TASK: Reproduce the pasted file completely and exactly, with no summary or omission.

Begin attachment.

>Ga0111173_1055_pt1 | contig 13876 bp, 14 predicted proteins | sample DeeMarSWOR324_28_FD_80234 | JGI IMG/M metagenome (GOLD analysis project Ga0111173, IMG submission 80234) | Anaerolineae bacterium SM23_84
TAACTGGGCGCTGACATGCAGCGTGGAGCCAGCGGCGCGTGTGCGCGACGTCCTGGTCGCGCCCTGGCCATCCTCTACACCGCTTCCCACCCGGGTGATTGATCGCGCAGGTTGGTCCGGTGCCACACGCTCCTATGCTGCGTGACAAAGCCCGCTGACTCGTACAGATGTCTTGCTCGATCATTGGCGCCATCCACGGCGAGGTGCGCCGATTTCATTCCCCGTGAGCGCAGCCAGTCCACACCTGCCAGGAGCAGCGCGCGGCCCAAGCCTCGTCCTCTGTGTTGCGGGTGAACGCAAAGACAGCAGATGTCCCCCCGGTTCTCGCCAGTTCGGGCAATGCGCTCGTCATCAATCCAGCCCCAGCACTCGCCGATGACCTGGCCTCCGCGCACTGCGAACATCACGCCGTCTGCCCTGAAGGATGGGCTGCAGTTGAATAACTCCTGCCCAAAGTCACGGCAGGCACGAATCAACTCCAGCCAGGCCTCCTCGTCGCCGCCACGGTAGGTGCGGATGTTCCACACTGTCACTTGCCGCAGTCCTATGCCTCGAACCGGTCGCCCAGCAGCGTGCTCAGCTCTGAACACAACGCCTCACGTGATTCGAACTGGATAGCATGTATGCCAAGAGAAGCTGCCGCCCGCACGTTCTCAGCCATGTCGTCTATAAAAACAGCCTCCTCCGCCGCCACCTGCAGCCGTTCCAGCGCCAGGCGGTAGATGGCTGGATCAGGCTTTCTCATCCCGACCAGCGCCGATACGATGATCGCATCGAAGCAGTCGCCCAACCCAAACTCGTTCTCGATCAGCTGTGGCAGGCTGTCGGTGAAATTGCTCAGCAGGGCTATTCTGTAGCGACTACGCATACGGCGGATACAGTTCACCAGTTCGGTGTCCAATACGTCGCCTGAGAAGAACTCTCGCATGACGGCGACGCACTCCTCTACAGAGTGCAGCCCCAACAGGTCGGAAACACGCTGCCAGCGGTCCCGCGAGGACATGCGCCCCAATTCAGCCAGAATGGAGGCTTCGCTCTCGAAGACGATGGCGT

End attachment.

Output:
>Ga0111173_1055_pt1 | contig 13876 bp, 14 predicted proteins | sample DeeMarSWOR324_28_FD_80234 | JGI IMG/M metagenome (GOLD analysis project Ga0111173, IMG submission 80234) | Anaerolineae bacterium SM23_84
TAACTGGGCGCTGACATGCAGCGTGGAGCCAGCGGCGCGTGTGCGCGACGTCCTGGTCGCGCCCTGGCCATCCTCTACACCGCTTCCCACCCGGGTGATTGATCGCGCAGGTTGGTCCGGTGCCACACGCTCCTATGCTGCGTGACAAAGCCCGCTGACTCGTACAGATGTCTTGCTCGATCATTGGCGCCATCCACGGCGAGGTGCGCCGATTTCATTCCCCGTGAGCGCAGCCAGTCCACACCTGCCAGGAGCAGCGCGCGGCCCAAGCCTCGTCCTCTGTGTTGCGGGTGAACGCAAAGACAGCAGATGTCCCCCCGGTTCTCGCCAGTTCGGGCAATGCGCTCGTCATCAATCCAGCCCCAGCACTCGCCGATGACCTGGCCTCCGCGCACTGCGAACATCACGCCGTCTGCCCTGAAGGATGGGCTGCAGTTGAATAACTCCTGCCCAAAGTCACGGCAGGCACGAATCAACTCCAGCCAGGCCTCCTCGTCGCCGCCACGGTAGGTGCGGATGTTCCACACTGTCACTTGCCGCAGTCCTATGCCTCGAACCGGTCGCCCAGCAGCGTGCTCAGCTCTGAACACAACGCCTCACGTGATTCGAACTGGATAGCATGTATGCCAAGAGAAGCTGCCGCCCGCACGTTCTCAGCCATGTCGTCTATAAAAACAGCCTCCTCCGCCGCCACCTGCAGCCGTTCCAGCGCCAGGCGGTAGATGGCTGGATCAGGCTTTCTCATCCCGACCAGCGCCGATACGATGATCGCATCGAAGCAGTCGCCCAACCCAAACTCGTTCTCGATCAGCTGTGGCAGGCTGTCGGTGAAATTGCTCAGCAGGGCTATTCTGTAGCGACTACGCATACGGCGGATACAGTTCACCAGTTCGGTGTCCAATACGTCGCCTGAGAAGAACTCTCGCATGACGGCGACGCACTCCTCTACAGAGTGCAGCCCCAACAGGTCGGAAACACGCTGCCAGCGGTCCCGCGAGGACATGCGCCCCAATTCAGCCAGAATGGAGGCTTCGCTCTCGAAGACGATGGCGT